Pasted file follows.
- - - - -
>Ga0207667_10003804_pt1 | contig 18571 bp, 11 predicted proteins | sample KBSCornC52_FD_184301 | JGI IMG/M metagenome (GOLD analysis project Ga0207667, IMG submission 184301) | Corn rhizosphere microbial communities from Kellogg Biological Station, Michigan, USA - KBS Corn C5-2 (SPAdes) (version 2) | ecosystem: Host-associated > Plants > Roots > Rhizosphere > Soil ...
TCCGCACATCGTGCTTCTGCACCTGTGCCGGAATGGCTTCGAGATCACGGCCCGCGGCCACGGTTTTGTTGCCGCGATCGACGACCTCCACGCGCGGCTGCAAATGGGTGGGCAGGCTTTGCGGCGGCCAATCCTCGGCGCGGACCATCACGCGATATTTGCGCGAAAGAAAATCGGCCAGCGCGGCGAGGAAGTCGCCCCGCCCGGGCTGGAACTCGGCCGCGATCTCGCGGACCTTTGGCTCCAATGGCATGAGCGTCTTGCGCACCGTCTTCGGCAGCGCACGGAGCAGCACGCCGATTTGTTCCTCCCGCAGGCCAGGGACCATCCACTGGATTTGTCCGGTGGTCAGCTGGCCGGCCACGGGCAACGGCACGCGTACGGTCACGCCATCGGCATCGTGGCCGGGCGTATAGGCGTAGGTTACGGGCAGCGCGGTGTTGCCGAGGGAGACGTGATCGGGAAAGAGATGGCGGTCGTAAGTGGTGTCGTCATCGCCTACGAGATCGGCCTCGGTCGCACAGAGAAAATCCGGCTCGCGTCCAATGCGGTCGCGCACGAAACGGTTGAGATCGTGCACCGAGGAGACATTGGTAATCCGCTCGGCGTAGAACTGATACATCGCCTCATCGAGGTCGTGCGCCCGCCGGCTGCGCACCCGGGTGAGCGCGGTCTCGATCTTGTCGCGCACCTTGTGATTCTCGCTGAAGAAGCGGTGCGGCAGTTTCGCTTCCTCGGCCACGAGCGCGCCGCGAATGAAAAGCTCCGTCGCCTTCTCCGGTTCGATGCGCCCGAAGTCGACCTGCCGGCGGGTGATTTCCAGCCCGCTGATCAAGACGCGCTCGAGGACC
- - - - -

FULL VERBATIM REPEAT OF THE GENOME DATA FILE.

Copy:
>Ga0207667_10003804_pt1 | contig 18571 bp, 11 predicted proteins | sample KBSCornC52_FD_184301 | JGI IMG/M metagenome (GOLD analysis project Ga0207667, IMG submission 184301) | Corn rhizosphere microbial communities from Kellogg Biological Station, Michigan, USA - KBS Corn C5-2 (SPAdes) (version 2) | ecosystem: Host-associated > Plants > Roots > Rhizosphere > Soil ...
TCCGCACATCGTGCTTCTGCACCTGTGCCGGAATGGCTTCGAGATCACGGCCCGCGGCCACGGTTTTGTTGCCGCGATCGACGACCTCCACGCGCGGCTGCAAATGGGTGGGCAGGCTTTGCGGCGGCCAATCCTCGGCGCGGACCATCACGCGATATTTGCGCGAAAGAAAATCGGCCAGCGCGGCGAGGAAGTCGCCCCGCCCGGGCTGGAACTCGGCCGCGATCTCGCGGACCTTTGGCTCCAATGGCATGAGCGTCTTGCGCACCGTCTTCGGCAGCGCACGGAGCAGCACGCCGATTTGTTCCTCCCGCAGGCCAGGGACCATCCACTGGATTTGTCCGGTGGTCAGCTGGCCGGCCACGGGCAACGGCACGCGTACGGTCACGCCATCGGCATCGTGGCCGGGCGTATAGGCGTAGGTTACGGGCAGCGCGGTGTTGCCGAGGGAGACGTGATCGGGAAAGAGATGGCGGTCGTAAGTGGTGTCGTCATCGCCTACGAGATCGGCCTCGGTCGCACAGAGAAAATCCGGCTCGCGTCCAATGCGGTCGCGCACGAAACGGTTGAGATCGTGCACCGAGGAGACATTGGTAATCCGCTCGGCGTAGAACTGATACATCGCCTCATCGAGGTCGTGCGCCCGCCGGCTGCGCACCCGGGTGAGCGCGGTCTCGATCTTGTCGCGCACCTTGTGATTCTCGCTGAAGAAGCGGTGCGGCAGTTTCGCTTCCTCGGCCACGAGCGCGCCGCGAATGAAAAGCTCCGTCGCCTTCTCCGGTTCGATGCGCCCGAAGTCGACCTGCCGGCGGGTGATTTCCAGCCCGCTGATCAAGACGCGCTCGAGGACC